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HOW STUFF WORKS / INDUSTRY

Why Builders Should Pre Wire Homes

By Robin Courtenay, CEDIA | Sunday | 06/11/2005

In the past 10 years the average home has changed dramatically. We are seeing new entertainment and communication devices along with a new generation of broadband applications. So what is key.

The way we live is rapidly changing. Forty years ago we did not have central heating in every new home and wenty years ago most people only had a single telephone point and ten years ago very few people had Internet access even in their office, let alone at home. Now, discerning home owners are demanding all the latest benefits that technology can offer. This means broadband Internet access throughout the house, flat screen TVs in most of the main rooms, and a digital music system that will play back music from their iPod or sound server via in-ceiling speakers.

Builders of new homes are in a unique position because, although it is possible to retro-fit the cables necessary for these technologies to be installed, it is far easier, and cheaper, to do it during the construction process. 'Pre-wiring', as it is called, adds only a small incremental cost on top of the traditional cables that need to be run, and can be done at the 'first fix' stage by a standard contracted electrician in order to keep costs down. Although it is possible to retro-fit cables, it is far easier, and cheaper, to do it during the construction process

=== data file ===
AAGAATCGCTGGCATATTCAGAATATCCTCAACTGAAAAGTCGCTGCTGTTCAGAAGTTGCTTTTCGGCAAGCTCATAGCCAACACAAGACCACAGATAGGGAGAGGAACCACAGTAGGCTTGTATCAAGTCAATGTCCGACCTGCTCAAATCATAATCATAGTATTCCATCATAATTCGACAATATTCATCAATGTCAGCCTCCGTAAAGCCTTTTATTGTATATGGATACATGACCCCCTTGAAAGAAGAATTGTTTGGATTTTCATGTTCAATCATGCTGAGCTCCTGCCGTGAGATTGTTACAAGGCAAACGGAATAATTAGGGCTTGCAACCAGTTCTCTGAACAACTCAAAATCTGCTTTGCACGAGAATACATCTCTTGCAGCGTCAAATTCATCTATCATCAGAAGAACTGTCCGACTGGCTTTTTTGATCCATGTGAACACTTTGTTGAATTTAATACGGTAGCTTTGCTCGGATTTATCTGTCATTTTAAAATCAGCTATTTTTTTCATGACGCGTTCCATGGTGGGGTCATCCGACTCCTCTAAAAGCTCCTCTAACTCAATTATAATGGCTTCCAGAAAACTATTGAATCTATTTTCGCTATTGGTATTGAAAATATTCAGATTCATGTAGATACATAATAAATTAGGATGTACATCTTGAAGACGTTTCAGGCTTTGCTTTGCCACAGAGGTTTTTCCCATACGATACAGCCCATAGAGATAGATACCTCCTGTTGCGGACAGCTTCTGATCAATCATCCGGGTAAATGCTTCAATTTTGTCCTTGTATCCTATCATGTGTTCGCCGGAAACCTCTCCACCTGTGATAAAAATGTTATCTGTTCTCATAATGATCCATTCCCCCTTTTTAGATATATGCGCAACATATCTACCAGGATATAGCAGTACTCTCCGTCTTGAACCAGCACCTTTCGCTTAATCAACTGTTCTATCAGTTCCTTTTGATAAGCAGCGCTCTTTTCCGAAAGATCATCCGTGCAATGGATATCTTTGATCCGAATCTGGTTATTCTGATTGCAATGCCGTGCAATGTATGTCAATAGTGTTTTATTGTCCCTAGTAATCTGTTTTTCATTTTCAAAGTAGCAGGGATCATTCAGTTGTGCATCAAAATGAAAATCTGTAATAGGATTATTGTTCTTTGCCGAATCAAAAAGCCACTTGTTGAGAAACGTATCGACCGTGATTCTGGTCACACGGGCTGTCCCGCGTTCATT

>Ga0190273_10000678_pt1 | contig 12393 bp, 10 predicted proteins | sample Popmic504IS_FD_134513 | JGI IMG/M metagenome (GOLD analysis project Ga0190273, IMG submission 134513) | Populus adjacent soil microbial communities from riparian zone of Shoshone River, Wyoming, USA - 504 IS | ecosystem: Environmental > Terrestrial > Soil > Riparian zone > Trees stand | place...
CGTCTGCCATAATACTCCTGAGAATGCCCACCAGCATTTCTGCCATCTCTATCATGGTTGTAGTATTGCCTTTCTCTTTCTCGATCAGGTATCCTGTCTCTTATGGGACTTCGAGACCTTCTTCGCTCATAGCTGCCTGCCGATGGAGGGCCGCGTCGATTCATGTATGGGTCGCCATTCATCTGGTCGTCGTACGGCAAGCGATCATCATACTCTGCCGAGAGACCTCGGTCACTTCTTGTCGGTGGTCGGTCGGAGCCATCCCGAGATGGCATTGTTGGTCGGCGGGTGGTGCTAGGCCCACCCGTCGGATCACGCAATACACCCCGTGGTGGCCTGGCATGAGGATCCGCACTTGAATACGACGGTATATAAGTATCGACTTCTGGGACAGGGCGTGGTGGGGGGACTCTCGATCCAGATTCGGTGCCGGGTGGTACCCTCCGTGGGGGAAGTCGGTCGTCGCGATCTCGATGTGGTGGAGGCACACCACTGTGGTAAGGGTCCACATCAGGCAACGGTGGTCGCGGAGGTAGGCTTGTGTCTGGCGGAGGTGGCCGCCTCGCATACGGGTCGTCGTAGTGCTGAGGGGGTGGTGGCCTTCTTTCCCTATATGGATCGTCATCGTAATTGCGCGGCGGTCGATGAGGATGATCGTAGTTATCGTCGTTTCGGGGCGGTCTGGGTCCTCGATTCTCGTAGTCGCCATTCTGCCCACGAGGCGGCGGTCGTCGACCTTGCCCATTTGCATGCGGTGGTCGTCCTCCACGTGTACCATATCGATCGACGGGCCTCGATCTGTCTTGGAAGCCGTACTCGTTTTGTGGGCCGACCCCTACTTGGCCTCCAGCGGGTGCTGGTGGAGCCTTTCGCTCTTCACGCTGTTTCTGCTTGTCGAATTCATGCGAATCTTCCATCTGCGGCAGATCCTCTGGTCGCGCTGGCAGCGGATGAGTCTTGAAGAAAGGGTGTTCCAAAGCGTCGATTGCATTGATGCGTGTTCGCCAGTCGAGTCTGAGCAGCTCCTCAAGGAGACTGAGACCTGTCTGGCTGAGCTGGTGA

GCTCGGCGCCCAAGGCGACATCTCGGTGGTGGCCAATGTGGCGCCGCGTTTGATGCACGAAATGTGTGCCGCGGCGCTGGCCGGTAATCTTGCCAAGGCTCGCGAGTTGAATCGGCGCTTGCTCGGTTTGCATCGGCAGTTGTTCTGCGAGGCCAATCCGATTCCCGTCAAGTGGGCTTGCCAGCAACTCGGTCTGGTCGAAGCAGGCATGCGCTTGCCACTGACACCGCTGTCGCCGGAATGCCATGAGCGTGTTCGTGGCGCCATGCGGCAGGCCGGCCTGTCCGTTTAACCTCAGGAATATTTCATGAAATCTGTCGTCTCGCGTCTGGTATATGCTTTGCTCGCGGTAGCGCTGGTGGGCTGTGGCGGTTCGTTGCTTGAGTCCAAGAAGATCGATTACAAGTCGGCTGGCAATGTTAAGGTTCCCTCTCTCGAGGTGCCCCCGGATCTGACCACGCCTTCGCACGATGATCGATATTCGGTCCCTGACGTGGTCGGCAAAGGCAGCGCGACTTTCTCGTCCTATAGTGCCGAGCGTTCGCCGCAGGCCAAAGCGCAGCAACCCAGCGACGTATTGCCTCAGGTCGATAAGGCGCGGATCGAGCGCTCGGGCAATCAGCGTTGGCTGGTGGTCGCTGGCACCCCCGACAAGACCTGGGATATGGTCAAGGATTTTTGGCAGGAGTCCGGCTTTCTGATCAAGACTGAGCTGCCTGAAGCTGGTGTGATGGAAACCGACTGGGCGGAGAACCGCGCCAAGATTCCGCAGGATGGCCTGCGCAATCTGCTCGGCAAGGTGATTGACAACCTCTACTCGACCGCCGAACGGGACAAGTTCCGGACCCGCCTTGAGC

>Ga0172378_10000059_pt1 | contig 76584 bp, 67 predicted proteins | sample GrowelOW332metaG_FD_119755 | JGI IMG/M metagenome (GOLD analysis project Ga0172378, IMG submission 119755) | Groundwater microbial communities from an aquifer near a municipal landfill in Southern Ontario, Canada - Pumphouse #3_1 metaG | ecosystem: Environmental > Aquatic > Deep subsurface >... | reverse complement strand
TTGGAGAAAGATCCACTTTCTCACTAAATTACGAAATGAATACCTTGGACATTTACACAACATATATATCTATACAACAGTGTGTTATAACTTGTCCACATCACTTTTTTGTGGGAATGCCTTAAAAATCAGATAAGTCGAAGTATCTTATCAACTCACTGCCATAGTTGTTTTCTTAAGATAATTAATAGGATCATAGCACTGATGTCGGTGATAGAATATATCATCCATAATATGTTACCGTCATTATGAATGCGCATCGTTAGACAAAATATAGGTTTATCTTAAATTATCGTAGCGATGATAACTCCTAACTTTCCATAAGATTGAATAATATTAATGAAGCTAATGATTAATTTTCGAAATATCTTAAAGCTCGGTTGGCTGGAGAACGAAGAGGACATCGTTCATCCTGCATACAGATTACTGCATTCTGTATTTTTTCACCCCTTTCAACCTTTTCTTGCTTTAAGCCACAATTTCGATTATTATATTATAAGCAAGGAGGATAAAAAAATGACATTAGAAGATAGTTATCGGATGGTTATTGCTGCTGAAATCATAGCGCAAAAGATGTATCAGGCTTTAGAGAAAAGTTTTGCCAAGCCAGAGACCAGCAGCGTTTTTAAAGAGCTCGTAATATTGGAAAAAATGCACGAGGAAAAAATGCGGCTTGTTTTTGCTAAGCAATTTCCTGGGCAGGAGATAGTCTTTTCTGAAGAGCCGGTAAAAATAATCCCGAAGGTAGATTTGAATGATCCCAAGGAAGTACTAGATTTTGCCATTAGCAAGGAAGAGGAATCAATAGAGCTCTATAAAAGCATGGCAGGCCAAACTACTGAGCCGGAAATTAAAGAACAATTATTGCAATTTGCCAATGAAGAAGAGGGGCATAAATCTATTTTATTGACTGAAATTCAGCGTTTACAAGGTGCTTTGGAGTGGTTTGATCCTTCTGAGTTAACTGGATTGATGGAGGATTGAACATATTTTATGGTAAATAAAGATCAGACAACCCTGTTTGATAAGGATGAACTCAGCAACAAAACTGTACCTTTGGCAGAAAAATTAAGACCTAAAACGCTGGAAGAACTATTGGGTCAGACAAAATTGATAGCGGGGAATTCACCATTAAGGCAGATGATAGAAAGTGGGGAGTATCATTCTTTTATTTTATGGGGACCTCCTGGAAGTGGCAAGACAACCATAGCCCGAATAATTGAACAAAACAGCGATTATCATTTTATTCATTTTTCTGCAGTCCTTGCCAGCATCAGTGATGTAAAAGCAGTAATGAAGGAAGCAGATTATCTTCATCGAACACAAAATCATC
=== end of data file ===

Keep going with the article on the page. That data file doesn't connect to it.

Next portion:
The benefits

The benefits of pre-wiring are enormous, not only in terms of 'future proofing' the property for new technologies just around the corner, but also maximising the value of the house by making it more appealing to new buyers' needs. Importantly, the end user does not see any of the wires, just faceplates where they can plug their various devices into such as telephone, TV, computer or iPod. Many new homes are now pre-wired as standard, while older homes can be upgraded with new cables during the refurbishment process. Nor is it just smaller property developers who are wiring for the future. Major house builders are too. Pre-wiring adds only a small incremental cost on top of the traditional cables that need to be run, and can be done at the 'first fix' stage by a standard contracted electrician

Is the future wireless?

There is a common belief that in the future everything will be wireless. However, this is simply not the case. Although wireless, or 'Wi-Fi' technologies can be used for some applications, such as transmitting data between computers, they are still not suitable for many applications. Wireless technology cannot be used reliably to stream video to a flat screen and does not offer the necessary bandwidth for forthcoming HDTV (High Definition TV) broadcasts. Indeed, in the broadcast environment, the need for wiring is now even greater than before. For example, SkyPlus - the popular set-top box that allows you to record two digital TV programmes at the same time - requires two sets of coaxial cable running from the dish, plus its own dedicated telephone socket. This means that those who have still got a single telephone point in the hallway or do not have a telephone socket near their set-top box will have to run an extension cable.